Opinion: Fuel subsidy removal and the incoming government

by Tope Adesipo

 Members of this cartel are politicians of the two major parties in Nigeria, their big business partners and international collaborators. with this cartel in place deregulation will never work.

The history of fuel scarcity in Nigeria is quite strange. there is hardly a year that runs from January to December without fuel crisis coming somewhere in between. meanwhile Nigeria is an oil producing country. the largest in Africa and its crude is preferred by many Nations of the world. ironically, many of the nations buying fuel from Nigeria are satisfied with the oil situation in their own country but sadly Nigeria has been engulfed in incessant fuel crisis for many years. in the last 4weeeks, reports says there are acute shortage of fuel which has led to long queues at filling stations. the latest crisis seems to be the longest in history of the nation. vehicle owners, commercial drivers and the general populace who depend on fuel for mobility and production of goods and service have suffered untold hardships. Recall the outgoing President Jonathan few months before he lost the historic election reduced the pump Price from 97 to 87 naira per litre.

The economy has been moaning ever since the scarcity started waiting wistfully at bus stops and workers turning up late or not at all for work have become the new Normal. The informal economy made up of artisans and shop keepers is hardest hit. Against the background of the collapse of electricity supply despite privatization, artisans and shop keepers rely daily on generators to power appliances and make a living. Without fuel, it is impossible for this layer of the working masses to make their daily bread.

The current crisis is not caused by the global trend in the crude oil market. Last year, crude oil price crashed internationally – negatively impacting the economies of key oil exporting countries. this scarcity is caused by the refusal of oil marketers, who import refined fuel products into the country for domestic use, to continue to do so until the Federal Government pays what it purportedly owes them in subsidy payments. Subsidy!, the difference between the landing price of fuel and the fixed domestic price, is paid for by the State to guarantee cheaper price of imported petrol there are also reports of banks refusing to open letters of credit to major oil marketers as the reason for this latest crisis. In essence, it is an artificial scarcity caused by the refusal of some sharks. A group of oil marketers and storage companies who have been in connivance with politicians for years ?and have been ripping the country for years through subsidy payments. A probe launched into the subsidy payments in 2012 in response to the demands of the mass movement and strike early in January that year revealed much rip-off and embezzlement to the tune of $1.1billion. But except for a few arrests and circus trials, it has been business as usual for oil marketers, government officials and politicians.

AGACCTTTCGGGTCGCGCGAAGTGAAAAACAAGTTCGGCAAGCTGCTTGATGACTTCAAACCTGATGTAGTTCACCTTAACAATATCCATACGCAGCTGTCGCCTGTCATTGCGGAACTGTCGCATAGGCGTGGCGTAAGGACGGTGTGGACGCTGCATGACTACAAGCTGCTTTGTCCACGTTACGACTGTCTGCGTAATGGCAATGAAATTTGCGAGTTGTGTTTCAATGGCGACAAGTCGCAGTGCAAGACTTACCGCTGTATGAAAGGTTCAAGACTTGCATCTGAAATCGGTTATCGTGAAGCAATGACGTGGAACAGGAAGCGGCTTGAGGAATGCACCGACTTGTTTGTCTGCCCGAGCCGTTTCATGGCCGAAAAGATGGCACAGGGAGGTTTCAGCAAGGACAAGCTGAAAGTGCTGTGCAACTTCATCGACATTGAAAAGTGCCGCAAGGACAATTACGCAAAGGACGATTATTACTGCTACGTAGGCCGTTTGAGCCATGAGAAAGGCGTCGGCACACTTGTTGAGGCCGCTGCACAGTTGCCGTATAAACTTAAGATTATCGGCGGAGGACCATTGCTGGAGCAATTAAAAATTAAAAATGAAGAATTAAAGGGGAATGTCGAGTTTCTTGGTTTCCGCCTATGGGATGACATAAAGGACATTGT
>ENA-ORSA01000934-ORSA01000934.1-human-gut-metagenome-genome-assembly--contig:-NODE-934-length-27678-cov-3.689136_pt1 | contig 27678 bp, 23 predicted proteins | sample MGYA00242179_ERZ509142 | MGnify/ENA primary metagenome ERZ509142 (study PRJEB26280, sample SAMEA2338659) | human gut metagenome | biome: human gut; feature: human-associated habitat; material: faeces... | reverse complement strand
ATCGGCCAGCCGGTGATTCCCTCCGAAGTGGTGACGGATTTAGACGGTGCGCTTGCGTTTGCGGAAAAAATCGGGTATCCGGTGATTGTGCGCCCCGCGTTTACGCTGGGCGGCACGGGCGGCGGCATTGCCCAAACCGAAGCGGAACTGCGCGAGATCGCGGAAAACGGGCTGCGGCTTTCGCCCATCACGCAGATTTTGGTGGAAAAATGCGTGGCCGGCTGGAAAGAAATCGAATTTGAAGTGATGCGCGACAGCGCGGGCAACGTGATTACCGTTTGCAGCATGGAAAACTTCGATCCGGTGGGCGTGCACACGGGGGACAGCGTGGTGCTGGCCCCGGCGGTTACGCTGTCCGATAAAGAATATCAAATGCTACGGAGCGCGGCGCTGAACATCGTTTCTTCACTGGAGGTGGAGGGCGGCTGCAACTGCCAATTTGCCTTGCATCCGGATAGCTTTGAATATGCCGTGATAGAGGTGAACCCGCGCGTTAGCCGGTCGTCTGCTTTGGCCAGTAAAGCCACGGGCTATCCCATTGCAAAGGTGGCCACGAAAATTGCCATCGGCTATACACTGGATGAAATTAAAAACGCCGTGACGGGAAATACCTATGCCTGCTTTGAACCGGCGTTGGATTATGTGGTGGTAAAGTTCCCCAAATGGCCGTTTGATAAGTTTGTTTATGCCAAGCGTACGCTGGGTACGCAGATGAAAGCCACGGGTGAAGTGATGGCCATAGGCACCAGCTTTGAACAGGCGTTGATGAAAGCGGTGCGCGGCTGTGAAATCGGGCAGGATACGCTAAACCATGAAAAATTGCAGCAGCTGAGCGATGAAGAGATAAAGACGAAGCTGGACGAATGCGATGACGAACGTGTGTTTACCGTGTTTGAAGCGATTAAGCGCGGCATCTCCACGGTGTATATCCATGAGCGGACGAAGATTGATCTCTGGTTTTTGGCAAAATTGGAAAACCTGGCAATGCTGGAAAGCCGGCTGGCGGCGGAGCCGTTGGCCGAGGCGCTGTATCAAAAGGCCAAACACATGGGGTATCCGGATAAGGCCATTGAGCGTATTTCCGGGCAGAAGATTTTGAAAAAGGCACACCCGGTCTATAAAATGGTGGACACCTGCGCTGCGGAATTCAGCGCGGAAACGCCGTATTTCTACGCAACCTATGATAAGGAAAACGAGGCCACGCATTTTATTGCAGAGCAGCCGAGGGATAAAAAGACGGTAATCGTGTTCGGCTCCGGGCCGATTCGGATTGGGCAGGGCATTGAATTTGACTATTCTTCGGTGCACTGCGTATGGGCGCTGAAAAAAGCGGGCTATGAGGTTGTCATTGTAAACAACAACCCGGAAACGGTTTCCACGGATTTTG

Despite being an oil-producing Nation, Nigeria relies on imports for over 70% of domestic fuel needs. This is primarily because the country’s few refineries are not functioning at optimal capacity. Over 5 decades after oil was discovered in commercial quantity, Nigeria can only boast of four refineries with a combined oil distillation capacity of 445, 000 bbl/d. But even with this amount if compared to total local petroleum consumption in 2014 of 305, 000 bbl/d, it should mean that Nigeria does not have to import fuel at all. However in 2013, the “combined refinery utilisation rate was 22%” (US Energy Information Administration). This significant shortfall has to be taken care of by importation meaning that much of what the country gains in crude oil sale and foreign exchange earnings is in turn lost to fuel imports and subsidy payments.

Nothing better illustrates this absurdity than the current situation where according to the Major Oil Marketers Association of Nigeria (MOMAN) for instance, the Federal Government owes importers and storage companies the whopping sum of N200 billion ($1billion) in subsidy payments (ThisDay newspaper, 14 May 2015). This is after the initial payment of N154 billion in April. A large part of the balance of N200 billion – about N69 billion according to the marketers – is for forex differentials claimed. What accounts for this huge forex differential is the devaluation of the Naira as the government could not further stem its freefall against the dollar with a dwindling foreign reserve. From N168 per dollar last November, a dollar now exchanges for N199.90 at Central Bank of Nigeria (CBN) approved interbank channels. But the freefall of the Naira continues. This means that even if the Federal Government is able to pay the marketers their outrageous claims, the next few months of fuel imports will see an accrual of similar monstrous claims.